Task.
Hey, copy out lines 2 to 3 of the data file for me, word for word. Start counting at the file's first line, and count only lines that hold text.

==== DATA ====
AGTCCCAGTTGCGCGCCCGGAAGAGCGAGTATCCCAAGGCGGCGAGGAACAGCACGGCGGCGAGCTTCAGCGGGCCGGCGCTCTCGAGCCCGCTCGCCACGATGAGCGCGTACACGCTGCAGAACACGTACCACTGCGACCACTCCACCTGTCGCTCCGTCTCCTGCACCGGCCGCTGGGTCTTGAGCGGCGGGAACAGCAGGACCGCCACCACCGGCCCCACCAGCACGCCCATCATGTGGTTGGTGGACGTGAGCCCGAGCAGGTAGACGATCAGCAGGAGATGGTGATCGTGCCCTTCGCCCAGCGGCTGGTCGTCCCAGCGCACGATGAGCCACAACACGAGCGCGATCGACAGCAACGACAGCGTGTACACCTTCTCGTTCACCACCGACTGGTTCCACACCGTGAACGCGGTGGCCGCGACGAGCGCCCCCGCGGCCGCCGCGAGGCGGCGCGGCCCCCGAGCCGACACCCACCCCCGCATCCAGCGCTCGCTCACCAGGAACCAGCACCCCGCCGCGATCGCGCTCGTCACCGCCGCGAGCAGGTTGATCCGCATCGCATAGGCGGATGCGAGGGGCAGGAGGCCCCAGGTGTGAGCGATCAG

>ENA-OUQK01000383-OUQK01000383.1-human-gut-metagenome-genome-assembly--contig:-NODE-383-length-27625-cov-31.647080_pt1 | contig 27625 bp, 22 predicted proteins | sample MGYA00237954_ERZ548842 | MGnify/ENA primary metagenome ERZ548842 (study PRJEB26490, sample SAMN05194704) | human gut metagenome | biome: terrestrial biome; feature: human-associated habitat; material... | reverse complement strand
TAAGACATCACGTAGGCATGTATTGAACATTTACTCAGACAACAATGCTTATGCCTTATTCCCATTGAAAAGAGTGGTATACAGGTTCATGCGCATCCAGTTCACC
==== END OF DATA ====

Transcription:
>ENA-OUQK01000383-OUQK01000383.1-human-gut-metagenome-genome-assembly--contig:-NODE-383-length-27625-cov-31.647080_pt1 | contig 27625 bp, 22 predicted proteins | sample MGYA00237954_ERZ548842 | MGnify/ENA primary metagenome ERZ548842 (study PRJEB26490, sample SAMN05194704) | human gut metagenome | biome: terrestrial biome; feature: human-associated habitat; material... | reverse complement strand
TAAGACATCACGTAGGCATGTATTGAACATTTACTCAGACAACAATGCTTATGCCTTATTCCCATTGAAAAGAGTGGTATACAGGTTCATGCGCATCCAGTTCACC